The tiny village of Bibury has long been recognised as one of the prettiest places in the Cotswolds and is much visited by tourists. It is everything you might magine an old English village to be; so much so that some visitors, according to local gossip, not realising that it isn’t a theme park creation, walk into people’s homes to have a look around.
Ancient cottages in mellow Cotswold stone, a crystal clear, trout-filled river running alongside the main street, an old mill and a great pub offering food and accomodation all make Bibury “the most beautiful English village” as William Morris, the Arts and Crafts textile designer described it when he visited during the 1800’s.
The old cottages are so perfect and their setting so tranquil that they appear to have created an ethos amongst their owners: each house and garden has to be more well maintained than their neighbours. The only weeds I saw there were across the river in the marsh and, of course, not only were they growing where they belong – in a wild setting – but there were only the most attractive ones such as Yellow Flags, the bog irises and the flat, white heads of the hogweeds.
No English village is complete without its church and pub and Bibury has both. The church of St Mary’s dates back to the 12th century and is well worth seeking out for it is tucked away down one of Bibury’s few side streets.
If the church tries to remain hidden, no such claim can be made for The Swan, one of the landmark buildings situated on the bend where the road crosses the River Coln. The creeper covered pub/hotel is a good place to watch the world go by although, rarely does a car go by without its occupants stopping to explore the village. This is quite a problem for there are so many visitors and cars that to experience the tranquility of the place, or to get photographs such as those on this blog, you either need to stay overnight or to visit the village early in the day. Looking at the online reviews for the Swan, I was amused to see that the only gripes were complaints about old furniture, no street lighting and no wifi or mobile phone signals – surely, some of the very best reasons for visiting!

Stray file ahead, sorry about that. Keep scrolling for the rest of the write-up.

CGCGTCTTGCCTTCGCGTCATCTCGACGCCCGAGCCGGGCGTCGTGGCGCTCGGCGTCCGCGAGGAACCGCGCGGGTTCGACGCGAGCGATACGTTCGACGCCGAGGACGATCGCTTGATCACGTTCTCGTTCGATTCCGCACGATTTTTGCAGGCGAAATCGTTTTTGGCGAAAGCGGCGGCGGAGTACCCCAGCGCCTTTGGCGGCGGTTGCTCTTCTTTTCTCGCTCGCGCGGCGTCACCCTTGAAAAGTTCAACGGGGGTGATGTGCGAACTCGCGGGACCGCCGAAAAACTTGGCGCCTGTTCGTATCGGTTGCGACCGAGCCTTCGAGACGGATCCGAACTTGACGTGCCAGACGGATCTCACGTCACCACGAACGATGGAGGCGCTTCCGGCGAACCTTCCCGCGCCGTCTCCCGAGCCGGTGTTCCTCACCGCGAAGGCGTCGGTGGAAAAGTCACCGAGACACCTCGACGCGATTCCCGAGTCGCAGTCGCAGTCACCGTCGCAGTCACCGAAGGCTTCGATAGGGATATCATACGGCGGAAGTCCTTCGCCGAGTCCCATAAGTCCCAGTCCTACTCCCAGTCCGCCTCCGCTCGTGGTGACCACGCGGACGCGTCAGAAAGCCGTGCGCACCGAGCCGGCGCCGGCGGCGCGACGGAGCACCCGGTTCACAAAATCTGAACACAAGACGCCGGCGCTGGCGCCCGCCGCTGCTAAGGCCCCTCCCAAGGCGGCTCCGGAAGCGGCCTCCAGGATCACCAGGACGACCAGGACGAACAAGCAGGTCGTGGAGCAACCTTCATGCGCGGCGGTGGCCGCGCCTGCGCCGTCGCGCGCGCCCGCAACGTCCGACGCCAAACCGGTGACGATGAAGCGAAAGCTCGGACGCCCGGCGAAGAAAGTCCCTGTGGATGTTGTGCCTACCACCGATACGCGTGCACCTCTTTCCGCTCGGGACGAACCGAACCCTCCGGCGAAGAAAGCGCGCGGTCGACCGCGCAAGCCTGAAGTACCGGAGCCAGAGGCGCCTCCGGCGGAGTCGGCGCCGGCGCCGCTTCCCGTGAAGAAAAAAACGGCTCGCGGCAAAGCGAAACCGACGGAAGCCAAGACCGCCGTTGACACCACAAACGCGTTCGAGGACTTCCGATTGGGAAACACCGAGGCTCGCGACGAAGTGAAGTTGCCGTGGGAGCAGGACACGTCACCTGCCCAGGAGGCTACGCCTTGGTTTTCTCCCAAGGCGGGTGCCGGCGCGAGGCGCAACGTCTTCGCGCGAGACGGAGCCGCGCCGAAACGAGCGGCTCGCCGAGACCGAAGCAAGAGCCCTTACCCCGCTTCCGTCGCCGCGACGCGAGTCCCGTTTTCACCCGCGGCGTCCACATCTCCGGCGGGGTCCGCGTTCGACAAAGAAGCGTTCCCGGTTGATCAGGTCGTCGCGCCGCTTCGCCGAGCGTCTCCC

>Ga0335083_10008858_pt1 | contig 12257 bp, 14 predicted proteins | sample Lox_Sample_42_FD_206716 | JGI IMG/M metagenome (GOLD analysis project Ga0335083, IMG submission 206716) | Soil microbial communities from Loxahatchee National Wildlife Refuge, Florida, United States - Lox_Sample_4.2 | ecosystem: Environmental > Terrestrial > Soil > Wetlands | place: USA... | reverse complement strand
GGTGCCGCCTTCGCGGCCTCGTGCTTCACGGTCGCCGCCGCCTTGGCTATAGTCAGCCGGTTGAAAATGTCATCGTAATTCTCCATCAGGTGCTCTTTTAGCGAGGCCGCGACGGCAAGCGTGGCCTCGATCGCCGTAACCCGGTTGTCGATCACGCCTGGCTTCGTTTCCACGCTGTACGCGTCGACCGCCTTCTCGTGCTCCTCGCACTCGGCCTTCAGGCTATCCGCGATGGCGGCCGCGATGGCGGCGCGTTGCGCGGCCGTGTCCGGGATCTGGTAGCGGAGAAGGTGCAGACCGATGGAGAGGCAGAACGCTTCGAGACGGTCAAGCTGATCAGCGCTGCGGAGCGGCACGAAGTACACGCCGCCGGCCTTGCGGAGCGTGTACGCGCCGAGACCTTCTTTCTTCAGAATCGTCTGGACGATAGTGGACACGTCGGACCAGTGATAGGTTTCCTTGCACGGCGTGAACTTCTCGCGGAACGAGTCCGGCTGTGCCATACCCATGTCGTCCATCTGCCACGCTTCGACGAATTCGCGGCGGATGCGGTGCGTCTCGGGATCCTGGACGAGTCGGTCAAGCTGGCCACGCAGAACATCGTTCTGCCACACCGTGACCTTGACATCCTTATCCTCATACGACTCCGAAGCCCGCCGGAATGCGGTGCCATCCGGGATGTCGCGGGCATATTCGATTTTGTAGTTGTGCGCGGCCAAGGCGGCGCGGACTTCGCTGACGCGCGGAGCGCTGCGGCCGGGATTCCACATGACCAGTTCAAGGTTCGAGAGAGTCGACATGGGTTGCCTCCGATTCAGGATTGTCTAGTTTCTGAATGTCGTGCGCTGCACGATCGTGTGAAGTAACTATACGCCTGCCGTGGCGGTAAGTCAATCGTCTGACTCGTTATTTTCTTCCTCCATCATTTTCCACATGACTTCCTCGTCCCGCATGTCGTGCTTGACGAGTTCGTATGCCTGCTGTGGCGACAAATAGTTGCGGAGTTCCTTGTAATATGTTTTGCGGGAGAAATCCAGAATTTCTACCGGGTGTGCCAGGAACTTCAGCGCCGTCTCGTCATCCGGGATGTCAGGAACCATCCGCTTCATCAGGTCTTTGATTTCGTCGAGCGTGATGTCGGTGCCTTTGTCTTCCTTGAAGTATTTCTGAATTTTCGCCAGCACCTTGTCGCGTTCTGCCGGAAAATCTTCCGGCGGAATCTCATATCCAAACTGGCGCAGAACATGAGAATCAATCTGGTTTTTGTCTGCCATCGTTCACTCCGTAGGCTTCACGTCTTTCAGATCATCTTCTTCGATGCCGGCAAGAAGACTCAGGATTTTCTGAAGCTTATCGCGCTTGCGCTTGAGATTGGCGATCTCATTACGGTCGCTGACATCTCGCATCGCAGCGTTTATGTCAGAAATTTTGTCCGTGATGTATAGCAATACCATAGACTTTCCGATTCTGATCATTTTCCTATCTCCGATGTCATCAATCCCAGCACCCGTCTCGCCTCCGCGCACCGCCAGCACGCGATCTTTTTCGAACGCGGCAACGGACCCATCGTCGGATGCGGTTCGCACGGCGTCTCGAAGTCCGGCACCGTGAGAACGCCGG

It can almost be guaranteed that every
calander of the Cotswolds will have a photograph of Arlington Row – probably on it’s front cover. Set back away from the road, it is reached by a footbridge: a terrace of former 16th century weavers cottages which, in turn, were converted from a 13th century wool store. The importance of wool in creating the wealth of the Cotswolds and its churches, including the development of the Cotswold breed of sheep, now endangered, has been described in earlier posts on this blog (click here
). For more on the Cotswold sheep and the work of the Rare Breeds Survival Trust to preserve them, click here
Arlington Row’s importance in history of vernacular architecture was recognised by the Royal Society of Arts in 1929 when they purchased and restored it. A plaque, commemorating this is set into a nearby wall.
Exploring Arlington Row gives visitors an opportunity to see just how higgledy-piggledy the construction of old house are. The old stone walls and mismatched rooflines and windows are juxtaposed seemingly at random – a modern planning departments nightmare.
Despite, the large numbers of tourists (for we all like to believe that we fall out of that category and will be the only persons there), Bibury is well worth making the effort to visit. It is situated close to Cirencester, one of the most important Roman towns in the UK, with its wealth of history and it is also within easy reach of Oxford. If I had to choose only one place to take a visitor to see, I think that Bibury would be highly placed on the list.
Let me know – especially overseas readers, please – which would be the one place that epitomises old rural living in your country.